One sunny morning around a year ago, I stormed into my office shaking with rage. In half an hour I was due to counsel someone.
My husband had driven me to work; he and the children were going on to soccer training. It had been a typical Saturday morning: coffee, croissants, music played probably a tad too loud and the children bounding around.
As we’d approached the office my husband had said something (I can’t even remember what it was), and I’d exploded with anger. My voice had sounded weird. Even as I’d glimpsed the thought “You need to keep it together,” every cell in my body steeled to fight ~ run, hit out, fix, prove ~ NOW. My eyes narrowed and hardened, and my heart felt like it was curling inwards.
I walked away, leaving my family, the people I hold most dear, sitting in the car shocked and still.
There was no turning back. I had to keep my feet moving, eyes dry; half an hour was all I had. The heavy glass doors were light as I pushed them open, fuming. Fragments of shame ~ collided with the Imposter spectre that’d whooshed in ~ collided with phrases from ACT ~ bah!
Thanks to a few less dramatic bouts of anger over the preceding months, I had found a few things which helped…
By the time the session began I was feeling a bit bruised but otherwise fine. Guilt and apologies were tucked away to manage later.
If out-of-the-blue rage is something you struggle with, these are some things you could try:
In the heat of the moment,
- Slow and deepen your breathing, eyes closed if possible. Do this by counting slowly, in… 2… 3…..pause….out… 2…3…. a few times.
- Soften the muscles around your eyes, especially if a child is present. My dad had what we called “The Pirate Look” when angry, and it terrified us!
- Rest your tongue gently on the back of your top teeth. This helps relax the jaw.
- Run cold water over your wrists. Have a swig of cold water and notice how it feels as it moves down your throat.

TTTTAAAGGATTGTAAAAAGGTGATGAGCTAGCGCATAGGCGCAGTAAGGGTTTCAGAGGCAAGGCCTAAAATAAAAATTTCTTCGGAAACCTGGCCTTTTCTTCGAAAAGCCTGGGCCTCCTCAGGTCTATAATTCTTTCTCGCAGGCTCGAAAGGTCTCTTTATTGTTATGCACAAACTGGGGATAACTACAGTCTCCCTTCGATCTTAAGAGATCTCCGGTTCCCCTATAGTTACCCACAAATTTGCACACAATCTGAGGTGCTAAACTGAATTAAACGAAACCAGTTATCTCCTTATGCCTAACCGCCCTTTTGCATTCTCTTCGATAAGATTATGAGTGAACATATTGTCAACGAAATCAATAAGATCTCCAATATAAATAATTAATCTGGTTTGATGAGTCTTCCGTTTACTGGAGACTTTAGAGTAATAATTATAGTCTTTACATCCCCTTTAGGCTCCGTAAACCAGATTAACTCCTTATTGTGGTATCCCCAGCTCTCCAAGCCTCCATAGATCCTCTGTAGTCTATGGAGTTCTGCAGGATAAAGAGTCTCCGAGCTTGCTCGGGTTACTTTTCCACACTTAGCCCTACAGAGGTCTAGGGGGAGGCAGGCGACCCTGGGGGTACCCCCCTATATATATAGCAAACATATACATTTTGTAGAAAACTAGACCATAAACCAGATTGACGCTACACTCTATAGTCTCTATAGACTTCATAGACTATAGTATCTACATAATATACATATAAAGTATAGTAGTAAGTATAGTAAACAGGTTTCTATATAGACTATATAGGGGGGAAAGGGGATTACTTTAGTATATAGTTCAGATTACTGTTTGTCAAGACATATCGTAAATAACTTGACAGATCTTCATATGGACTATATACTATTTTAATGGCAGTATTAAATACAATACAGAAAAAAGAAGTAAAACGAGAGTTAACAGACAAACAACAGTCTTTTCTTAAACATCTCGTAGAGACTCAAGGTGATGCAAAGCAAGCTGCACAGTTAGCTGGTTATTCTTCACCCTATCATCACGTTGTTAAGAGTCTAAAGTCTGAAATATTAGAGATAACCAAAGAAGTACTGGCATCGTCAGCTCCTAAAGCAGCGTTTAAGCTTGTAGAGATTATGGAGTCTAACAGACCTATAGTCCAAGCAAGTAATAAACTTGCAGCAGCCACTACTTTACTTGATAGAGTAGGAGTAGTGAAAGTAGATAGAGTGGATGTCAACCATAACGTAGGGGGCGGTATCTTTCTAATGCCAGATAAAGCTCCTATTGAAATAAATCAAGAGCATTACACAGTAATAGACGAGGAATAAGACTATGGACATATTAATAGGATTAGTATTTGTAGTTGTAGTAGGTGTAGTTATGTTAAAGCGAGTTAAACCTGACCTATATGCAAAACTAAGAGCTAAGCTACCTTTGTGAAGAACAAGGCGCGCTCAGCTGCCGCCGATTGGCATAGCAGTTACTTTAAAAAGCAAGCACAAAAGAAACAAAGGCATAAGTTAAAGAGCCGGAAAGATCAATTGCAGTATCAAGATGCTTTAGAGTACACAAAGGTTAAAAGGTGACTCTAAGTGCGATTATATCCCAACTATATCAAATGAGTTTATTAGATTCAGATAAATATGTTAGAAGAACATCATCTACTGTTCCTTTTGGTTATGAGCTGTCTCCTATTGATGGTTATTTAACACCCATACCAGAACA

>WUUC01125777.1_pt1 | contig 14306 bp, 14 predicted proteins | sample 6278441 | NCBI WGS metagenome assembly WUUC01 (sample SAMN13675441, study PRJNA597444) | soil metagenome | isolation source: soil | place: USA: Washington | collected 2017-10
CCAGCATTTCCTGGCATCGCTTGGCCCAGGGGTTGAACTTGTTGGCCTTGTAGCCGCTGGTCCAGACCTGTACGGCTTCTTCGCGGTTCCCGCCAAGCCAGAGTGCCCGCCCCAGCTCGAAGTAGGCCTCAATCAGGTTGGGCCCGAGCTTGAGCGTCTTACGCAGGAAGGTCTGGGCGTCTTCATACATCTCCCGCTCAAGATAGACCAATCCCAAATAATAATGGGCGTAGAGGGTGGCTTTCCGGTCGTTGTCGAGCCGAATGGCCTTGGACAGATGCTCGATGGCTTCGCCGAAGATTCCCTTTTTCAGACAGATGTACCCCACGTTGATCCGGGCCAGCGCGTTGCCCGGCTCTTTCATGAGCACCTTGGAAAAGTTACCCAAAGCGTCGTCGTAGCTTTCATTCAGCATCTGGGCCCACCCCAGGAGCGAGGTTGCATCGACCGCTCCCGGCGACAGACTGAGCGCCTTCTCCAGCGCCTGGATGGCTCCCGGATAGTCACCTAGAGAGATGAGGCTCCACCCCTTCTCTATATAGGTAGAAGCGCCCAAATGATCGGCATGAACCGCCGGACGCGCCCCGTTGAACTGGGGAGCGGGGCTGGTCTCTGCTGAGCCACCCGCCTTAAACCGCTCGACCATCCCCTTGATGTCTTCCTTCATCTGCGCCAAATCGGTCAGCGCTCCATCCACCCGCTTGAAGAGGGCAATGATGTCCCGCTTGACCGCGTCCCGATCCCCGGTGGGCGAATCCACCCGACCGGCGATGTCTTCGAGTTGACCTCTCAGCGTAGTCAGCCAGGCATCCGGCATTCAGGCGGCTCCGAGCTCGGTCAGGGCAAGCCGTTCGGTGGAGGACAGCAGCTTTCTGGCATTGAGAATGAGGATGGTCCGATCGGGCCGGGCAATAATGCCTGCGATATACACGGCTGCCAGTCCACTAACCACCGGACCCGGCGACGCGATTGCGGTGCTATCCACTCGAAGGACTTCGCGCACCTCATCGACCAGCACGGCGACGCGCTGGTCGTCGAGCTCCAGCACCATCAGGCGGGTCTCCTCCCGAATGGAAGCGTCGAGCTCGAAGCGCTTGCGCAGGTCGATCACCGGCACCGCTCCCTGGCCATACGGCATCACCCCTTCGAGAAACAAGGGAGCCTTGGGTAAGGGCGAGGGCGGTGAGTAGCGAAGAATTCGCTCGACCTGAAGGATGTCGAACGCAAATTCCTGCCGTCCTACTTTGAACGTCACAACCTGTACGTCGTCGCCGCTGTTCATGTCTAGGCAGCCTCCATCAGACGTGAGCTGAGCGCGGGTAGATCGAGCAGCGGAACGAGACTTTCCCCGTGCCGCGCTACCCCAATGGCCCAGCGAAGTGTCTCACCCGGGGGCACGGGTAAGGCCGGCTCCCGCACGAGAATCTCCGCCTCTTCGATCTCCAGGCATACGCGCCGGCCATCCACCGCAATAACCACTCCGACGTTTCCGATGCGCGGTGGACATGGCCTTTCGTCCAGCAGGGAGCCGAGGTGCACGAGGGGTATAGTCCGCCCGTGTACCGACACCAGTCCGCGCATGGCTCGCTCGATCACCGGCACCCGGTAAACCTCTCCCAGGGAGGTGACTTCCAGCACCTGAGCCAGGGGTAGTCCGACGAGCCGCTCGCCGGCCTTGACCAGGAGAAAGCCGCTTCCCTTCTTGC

- Take note of the different parts of your experience: notice how it’s possible to unwind thoughts, feelings and impulses to act from the tangle of fury.
- Open up: make room for discomfort. With anger it can be easy to be swept back into whirlpools of argument during this step. Loving-kindness, prayer or self-compassion offer guide-ropes which you can try using. I found this post particularly helpful, maybe because it was quite visual.
- Picture: This will sound corny, but try softening your vision and seeing the person you are angry with at a time when you loved them to bits. This may be helpful in opening up and connecting with your values. Experiment and see what works for you. It could be a role model. Or a beloved pet. Or it could be yourself that you see, managing the situation in a way that’s true to your values. (Assuming these are peaceful!)
- Pursue your values: do what matters, with uncomfortable feelings in tow if need be.
- Perspective & problem-solving: can be tricky in the eye of a storm, but do-able later on, and important. It’s tempting to get stuck in how right you are and how wrong they are..
- Apologise (although it may feel easier to skip this step and move on.) Something we did later that Saturday which also helped, was talking about how anger had been managed in our families as children ~ and about how we wanted things to be different.
When you have calmed down somewhat,
- Learn about anger. This is a gem, “ACT on life not on anger” by Eifert, McKay & Forsyth. Many posts on this blog may be helpful, for example, this one on touching fear and other difficult emotions.
- Make a note in your diary when anger visits. See if there’s any pattern.
- Get clear on the type of person/colleague etc you want to be, and the atmosphere and communication style you want in your home/office. Use this as motivation to make changes.